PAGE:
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Chevron's noted Richmond Refinery closure seen as joke in Richmond

The news is all over that Chevron's planning to close its Richmond Refinery, but in Richmond, California and the East Bay of the San Francisco Bay Area, it's seen as kind of a joke. While Chevron reports that it would like to remain operating the 100-year-old facility, it also has been beset with a number of economic problems that have made the decision to remain in Richmond more of a business consideration and less of an emotional one.

First, the World's new export king, China has planned to slow its country's economic growth by tightening its bank lending practices to curb inflation. While China's inflation problems have resulted in a stronger U.S. Dollar (proof that Congressman Ron Paul is consistently wrong in his criticism of U.S. economic stimulus spending), its causing a drop in crude oil futures. China is the largest consumer of crude oil, so this news will hurt that industry.

Add to that the near-recessionary U.S. Economy and you have a problem that spells lower oil consumption demand. That impacts Chevron's operations around the World, and it hurts Richmond. But to read East Bay news organs like The East Bay Express, you'd think a city and a region was tone deaf to international economics, even as its exposed to it. The East Bay Express writes:

Oil market analyst Allen Good of Morningstar market research firm noted that Chevron’s West Coast properties are among its most profitable. In addition, California refineries typically make more money because of the state requirements on blending gasoline. Also, if Chevron were to close its Richmond refinery, it would no longer have a presence in the Northern California market, thereby forcing the oil giant to ship gasoline blended at its Southern California refinery and adding to its costs.

There's no mention of the Worldwide economic problem and how that impacts Richmond at all. Instead...

Chevron has said that it plans to cut jobs and that its domestic refineries are losing up to $600,000 a day, but has not disclosed whether those losses apply to its California plants. The rumored Richmond closure also could be nothing more than saber-rattling in an effort to convince environmentalists to drop their lawsuit which blocked a massive expansion of the Richmond plant last year because of concerns over increased pollution.

Chevron considered selling the Richmond plant as recently as a year ago, according to Reuters. While Chevron's not happy that such information is out there in the public, it is. The reality is that no one can conduct business as usual in this economic climate, and that includes Richmond. This blogger tried to ask Richmond Mayor Gayle McLaughlin why she did not work in more of a deal-making fashion with Chevron Richmond, and what was recorded was a constant activist anger against Chevron.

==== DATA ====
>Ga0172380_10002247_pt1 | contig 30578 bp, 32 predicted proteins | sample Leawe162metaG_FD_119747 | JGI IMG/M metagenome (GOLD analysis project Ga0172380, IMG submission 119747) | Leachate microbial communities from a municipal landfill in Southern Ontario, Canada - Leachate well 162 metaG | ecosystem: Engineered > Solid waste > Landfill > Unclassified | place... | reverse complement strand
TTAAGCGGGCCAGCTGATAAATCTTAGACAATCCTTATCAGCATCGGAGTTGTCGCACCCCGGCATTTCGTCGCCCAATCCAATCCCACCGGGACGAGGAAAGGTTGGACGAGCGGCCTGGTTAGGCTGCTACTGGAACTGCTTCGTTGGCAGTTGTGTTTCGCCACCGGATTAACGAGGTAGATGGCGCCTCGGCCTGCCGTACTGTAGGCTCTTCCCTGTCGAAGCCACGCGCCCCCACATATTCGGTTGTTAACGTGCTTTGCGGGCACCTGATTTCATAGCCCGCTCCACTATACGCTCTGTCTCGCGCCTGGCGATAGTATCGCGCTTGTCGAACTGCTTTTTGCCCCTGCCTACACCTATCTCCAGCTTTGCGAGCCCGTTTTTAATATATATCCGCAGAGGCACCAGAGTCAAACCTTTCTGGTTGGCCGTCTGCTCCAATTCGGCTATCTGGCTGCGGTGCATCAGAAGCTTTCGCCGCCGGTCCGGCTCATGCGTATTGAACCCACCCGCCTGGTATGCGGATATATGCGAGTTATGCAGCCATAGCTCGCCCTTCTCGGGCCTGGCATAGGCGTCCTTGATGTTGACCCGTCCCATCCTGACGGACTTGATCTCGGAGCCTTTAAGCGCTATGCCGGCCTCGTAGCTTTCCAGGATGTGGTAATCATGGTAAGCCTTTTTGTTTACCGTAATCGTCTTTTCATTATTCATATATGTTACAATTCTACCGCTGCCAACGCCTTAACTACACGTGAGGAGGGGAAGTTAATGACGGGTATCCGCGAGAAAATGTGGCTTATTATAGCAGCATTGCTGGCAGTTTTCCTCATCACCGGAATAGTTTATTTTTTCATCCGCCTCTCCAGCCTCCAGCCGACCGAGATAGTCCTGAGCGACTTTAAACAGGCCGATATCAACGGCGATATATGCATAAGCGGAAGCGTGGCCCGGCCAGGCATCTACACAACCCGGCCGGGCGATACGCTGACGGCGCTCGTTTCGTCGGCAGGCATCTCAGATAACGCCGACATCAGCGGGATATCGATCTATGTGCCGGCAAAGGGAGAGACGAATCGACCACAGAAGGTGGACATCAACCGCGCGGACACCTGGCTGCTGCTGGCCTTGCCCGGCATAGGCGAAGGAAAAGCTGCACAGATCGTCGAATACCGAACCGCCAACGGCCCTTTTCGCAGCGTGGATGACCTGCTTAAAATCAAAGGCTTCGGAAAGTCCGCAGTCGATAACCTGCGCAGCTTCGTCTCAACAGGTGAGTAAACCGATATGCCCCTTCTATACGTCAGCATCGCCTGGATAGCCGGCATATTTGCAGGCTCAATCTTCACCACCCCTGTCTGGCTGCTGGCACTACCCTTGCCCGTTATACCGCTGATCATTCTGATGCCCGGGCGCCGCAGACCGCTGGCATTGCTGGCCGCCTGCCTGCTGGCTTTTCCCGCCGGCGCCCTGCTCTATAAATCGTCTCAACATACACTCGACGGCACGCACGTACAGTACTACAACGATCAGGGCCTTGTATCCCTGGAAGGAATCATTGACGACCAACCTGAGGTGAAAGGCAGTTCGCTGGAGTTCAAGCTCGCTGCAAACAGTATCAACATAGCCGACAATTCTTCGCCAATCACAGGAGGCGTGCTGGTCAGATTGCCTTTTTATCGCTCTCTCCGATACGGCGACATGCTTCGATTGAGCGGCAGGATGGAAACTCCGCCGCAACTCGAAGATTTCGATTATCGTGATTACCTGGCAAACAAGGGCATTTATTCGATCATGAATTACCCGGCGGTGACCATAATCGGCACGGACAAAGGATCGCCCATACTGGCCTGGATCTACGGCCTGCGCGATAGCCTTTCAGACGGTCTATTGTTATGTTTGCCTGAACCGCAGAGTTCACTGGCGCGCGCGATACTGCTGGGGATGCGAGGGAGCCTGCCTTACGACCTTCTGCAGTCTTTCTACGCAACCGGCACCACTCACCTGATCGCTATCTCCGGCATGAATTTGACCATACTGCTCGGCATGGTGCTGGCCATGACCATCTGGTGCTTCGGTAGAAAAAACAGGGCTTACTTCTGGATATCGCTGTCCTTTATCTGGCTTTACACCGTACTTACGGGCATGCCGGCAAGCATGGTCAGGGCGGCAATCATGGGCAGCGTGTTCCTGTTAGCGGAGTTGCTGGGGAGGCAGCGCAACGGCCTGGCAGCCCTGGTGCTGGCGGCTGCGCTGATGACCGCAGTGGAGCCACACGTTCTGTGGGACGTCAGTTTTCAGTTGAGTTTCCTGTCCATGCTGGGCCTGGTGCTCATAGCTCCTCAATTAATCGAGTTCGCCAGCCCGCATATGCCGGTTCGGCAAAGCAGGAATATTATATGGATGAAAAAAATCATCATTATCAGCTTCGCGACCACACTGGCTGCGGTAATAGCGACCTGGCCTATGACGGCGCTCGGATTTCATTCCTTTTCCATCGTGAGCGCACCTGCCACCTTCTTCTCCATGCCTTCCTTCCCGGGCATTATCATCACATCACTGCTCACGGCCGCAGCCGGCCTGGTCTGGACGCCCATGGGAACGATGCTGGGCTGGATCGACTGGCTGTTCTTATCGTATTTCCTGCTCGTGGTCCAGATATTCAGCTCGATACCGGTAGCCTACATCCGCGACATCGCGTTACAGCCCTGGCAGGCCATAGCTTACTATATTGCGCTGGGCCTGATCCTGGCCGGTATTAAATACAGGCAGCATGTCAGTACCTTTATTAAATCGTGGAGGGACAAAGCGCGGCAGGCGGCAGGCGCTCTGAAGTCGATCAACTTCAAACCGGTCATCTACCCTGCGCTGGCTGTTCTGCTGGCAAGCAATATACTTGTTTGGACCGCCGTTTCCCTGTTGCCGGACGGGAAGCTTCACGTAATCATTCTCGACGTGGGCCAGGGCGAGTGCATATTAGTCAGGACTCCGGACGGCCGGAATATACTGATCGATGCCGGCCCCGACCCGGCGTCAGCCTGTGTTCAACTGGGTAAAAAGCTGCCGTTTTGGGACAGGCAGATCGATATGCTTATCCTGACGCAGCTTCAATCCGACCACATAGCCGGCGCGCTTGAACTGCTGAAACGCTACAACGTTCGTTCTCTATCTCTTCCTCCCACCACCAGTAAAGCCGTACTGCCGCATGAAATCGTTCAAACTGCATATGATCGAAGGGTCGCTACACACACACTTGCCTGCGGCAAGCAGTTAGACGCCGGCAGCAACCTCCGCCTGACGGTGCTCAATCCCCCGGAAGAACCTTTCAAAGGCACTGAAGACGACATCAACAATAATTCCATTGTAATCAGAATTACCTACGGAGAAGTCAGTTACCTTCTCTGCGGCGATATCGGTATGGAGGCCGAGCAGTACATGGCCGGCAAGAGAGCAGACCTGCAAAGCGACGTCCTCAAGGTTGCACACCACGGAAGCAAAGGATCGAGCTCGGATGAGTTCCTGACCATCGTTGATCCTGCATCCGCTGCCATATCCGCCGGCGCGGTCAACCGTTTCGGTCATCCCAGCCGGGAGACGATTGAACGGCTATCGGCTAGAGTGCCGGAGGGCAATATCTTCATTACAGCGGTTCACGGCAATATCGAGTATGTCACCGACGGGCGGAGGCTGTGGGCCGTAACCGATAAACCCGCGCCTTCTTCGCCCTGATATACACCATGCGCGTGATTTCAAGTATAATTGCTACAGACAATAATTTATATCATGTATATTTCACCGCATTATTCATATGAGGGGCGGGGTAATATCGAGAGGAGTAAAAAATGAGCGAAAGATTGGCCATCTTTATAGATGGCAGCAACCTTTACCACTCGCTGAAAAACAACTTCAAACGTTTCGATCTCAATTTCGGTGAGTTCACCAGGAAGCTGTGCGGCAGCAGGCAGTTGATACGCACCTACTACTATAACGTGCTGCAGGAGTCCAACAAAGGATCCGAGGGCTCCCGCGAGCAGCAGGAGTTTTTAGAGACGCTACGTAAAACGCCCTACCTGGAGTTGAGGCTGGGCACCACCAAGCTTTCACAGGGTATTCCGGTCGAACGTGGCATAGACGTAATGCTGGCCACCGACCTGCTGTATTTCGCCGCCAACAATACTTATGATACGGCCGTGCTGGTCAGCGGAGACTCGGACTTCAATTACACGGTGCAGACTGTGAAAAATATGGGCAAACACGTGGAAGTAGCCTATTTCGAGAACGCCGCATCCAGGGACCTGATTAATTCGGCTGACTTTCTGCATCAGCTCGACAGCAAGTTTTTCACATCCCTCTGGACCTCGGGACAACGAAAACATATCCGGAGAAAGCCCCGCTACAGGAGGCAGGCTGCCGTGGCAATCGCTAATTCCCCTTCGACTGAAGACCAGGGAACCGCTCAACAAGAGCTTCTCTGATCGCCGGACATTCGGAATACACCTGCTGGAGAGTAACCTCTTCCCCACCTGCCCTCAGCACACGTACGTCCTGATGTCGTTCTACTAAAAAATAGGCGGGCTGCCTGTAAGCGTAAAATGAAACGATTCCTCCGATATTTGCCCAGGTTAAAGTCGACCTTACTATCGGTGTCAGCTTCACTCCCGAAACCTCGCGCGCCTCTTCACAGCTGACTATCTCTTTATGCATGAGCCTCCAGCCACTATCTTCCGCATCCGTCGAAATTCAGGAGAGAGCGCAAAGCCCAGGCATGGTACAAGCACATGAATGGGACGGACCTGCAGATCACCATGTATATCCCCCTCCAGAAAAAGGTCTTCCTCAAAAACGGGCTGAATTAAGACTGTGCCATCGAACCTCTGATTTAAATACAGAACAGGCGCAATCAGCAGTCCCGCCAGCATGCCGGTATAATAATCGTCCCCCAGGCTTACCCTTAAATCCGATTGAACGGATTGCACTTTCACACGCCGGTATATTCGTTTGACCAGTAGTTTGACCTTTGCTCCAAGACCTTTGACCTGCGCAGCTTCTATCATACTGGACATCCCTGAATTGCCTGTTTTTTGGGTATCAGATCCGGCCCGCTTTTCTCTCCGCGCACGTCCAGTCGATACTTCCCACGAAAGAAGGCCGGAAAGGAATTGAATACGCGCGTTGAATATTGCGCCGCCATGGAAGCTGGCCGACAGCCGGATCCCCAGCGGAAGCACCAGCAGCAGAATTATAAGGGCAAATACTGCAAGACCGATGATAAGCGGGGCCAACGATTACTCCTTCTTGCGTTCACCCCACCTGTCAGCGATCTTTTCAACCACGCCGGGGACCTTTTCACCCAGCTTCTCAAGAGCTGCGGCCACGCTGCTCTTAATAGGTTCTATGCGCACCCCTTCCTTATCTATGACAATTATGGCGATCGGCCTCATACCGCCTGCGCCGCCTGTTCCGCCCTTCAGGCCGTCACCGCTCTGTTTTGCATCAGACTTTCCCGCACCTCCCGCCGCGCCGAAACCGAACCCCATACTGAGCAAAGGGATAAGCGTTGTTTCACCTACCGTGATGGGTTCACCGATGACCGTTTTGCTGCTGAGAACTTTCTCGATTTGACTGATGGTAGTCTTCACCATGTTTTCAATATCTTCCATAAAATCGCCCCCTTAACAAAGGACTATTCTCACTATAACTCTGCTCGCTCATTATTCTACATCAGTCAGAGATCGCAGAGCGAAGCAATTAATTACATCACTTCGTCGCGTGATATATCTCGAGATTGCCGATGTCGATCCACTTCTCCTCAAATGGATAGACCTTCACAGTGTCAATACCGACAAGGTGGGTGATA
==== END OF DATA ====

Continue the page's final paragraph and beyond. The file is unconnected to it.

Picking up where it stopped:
With that, and the World's economic problems, why should Chevron remain in Richmond, California? From a very cold business perspective, it seems like a total waste of money, and Chevron could always structure a kind of sale-lease back deal so it continues to gain revenue from a scaled down Richmond refinery. If Richmond hates Chevron as much as the Mayor of Richmond seems to express, why not leave Richmond? That would solve the problem.

Here's where the emotions run deep at Chevron.

Chevron has not just had the refinery in operation for longer than the City of Richmond has been an incorporated city, it's still the remaining employer of note. At present, Chevron Richmond employs 1,200 employees on its refining side and another 1,200 employees at its Richmond Technology Center. There are an additional 500 contractors working at the plant at any given time. That's a total of 2,900 workers active at any one time in Richmond.

Moreover, Chevron reports that Chevron Richmond is a giant 30 percent of the City of Richmond's revenue base. That means one-third of Richmond's municipal services are already paid for by Chevron. With that, it's not a stretch to report that perhaps greater than one-third of Richmond's economy depends on Chevron Richmond Refinery operations.

All of that is good for Richmond, which has lost 70 percent of its job base in the last three years and who's projected job growth is already a negative 2.9 percent, but some in high-places in Richmond still think its all a big joke, so Chevron should leave Richmond. That would end all of the complaint about pollution in theory, because the plant would have been closed or downsized.


Well, Chevron says not so fast. It's reportedly concerned about many of the crime and social problems in Richmond and realizes that a departure would be the death of the City, literally and figuratively. Here, Chevron's ties to Richmond are emotional and they may very well be the reasons why Chevron remains in Richmond, even as all international market signs point to a swift exit from Richmond in some form as the right decision.

Stay tuned.
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